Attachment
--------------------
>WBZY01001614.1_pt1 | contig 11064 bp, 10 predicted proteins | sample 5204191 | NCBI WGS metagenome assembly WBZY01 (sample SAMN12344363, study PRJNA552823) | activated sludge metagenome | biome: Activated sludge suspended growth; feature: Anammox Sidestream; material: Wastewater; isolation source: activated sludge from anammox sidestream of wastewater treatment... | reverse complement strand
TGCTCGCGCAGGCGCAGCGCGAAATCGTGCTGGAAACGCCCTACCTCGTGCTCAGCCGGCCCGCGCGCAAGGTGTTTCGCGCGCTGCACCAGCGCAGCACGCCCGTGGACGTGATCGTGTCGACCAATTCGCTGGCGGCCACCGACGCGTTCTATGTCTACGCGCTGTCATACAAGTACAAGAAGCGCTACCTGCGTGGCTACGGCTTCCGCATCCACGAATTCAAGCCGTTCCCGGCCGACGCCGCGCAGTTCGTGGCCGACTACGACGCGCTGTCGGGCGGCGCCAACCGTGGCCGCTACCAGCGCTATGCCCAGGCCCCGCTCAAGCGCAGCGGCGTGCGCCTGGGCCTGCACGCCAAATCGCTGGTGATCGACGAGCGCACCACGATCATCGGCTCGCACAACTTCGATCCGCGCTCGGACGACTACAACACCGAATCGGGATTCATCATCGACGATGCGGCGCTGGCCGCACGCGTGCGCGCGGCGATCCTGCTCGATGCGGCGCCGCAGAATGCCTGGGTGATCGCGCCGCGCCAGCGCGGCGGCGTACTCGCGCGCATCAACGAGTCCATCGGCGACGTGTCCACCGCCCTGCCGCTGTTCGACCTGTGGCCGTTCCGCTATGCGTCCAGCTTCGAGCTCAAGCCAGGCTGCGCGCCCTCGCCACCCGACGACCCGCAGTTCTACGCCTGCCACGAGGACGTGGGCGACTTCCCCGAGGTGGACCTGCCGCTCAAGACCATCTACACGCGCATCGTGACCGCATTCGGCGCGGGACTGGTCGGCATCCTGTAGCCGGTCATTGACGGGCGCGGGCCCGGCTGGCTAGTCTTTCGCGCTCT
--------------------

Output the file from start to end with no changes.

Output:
>WBZY01001614.1_pt1 | contig 11064 bp, 10 predicted proteins | sample 5204191 | NCBI WGS metagenome assembly WBZY01 (sample SAMN12344363, study PRJNA552823) | activated sludge metagenome | biome: Activated sludge suspended growth; feature: Anammox Sidestream; material: Wastewater; isolation source: activated sludge from anammox sidestream of wastewater treatment... | reverse complement strand
TGCTCGCGCAGGCGCAGCGCGAAATCGTGCTGGAAACGCCCTACCTCGTGCTCAGCCGGCCCGCGCGCAAGGTGTTTCGCGCGCTGCACCAGCGCAGCACGCCCGTGGACGTGATCGTGTCGACCAATTCGCTGGCGGCCACCGACGCGTTCTATGTCTACGCGCTGTCATACAAGTACAAGAAGCGCTACCTGCGTGGCTACGGCTTCCGCATCCACGAATTCAAGCCGTTCCCGGCCGACGCCGCGCAGTTCGTGGCCGACTACGACGCGCTGTCGGGCGGCGCCAACCGTGGCCGCTACCAGCGCTATGCCCAGGCCCCGCTCAAGCGCAGCGGCGTGCGCCTGGGCCTGCACGCCAAATCGCTGGTGATCGACGAGCGCACCACGATCATCGGCTCGCACAACTTCGATCCGCGCTCGGACGACTACAACACCGAATCGGGATTCATCATCGACGATGCGGCGCTGGCCGCACGCGTGCGCGCGGCGATCCTGCTCGATGCGGCGCCGCAGAATGCCTGGGTGATCGCGCCGCGCCAGCGCGGCGGCGTACTCGCGCGCATCAACGAGTCCATCGGCGACGTGTCCACCGCCCTGCCGCTGTTCGACCTGTGGCCGTTCCGCTATGCGTCCAGCTTCGAGCTCAAGCCAGGCTGCGCGCCCTCGCCACCCGACGACCCGCAGTTCTACGCCTGCCACGAGGACGTGGGCGACTTCCCCGAGGTGGACCTGCCGCTCAAGACCATCTACACGCGCATCGTGACCGCATTCGGCGCGGGACTGGTCGGCATCCTGTAGCCGGTCATTGACGGGCGCGGGCCCGGCTGGCTAGTCTTTCGCGCTCT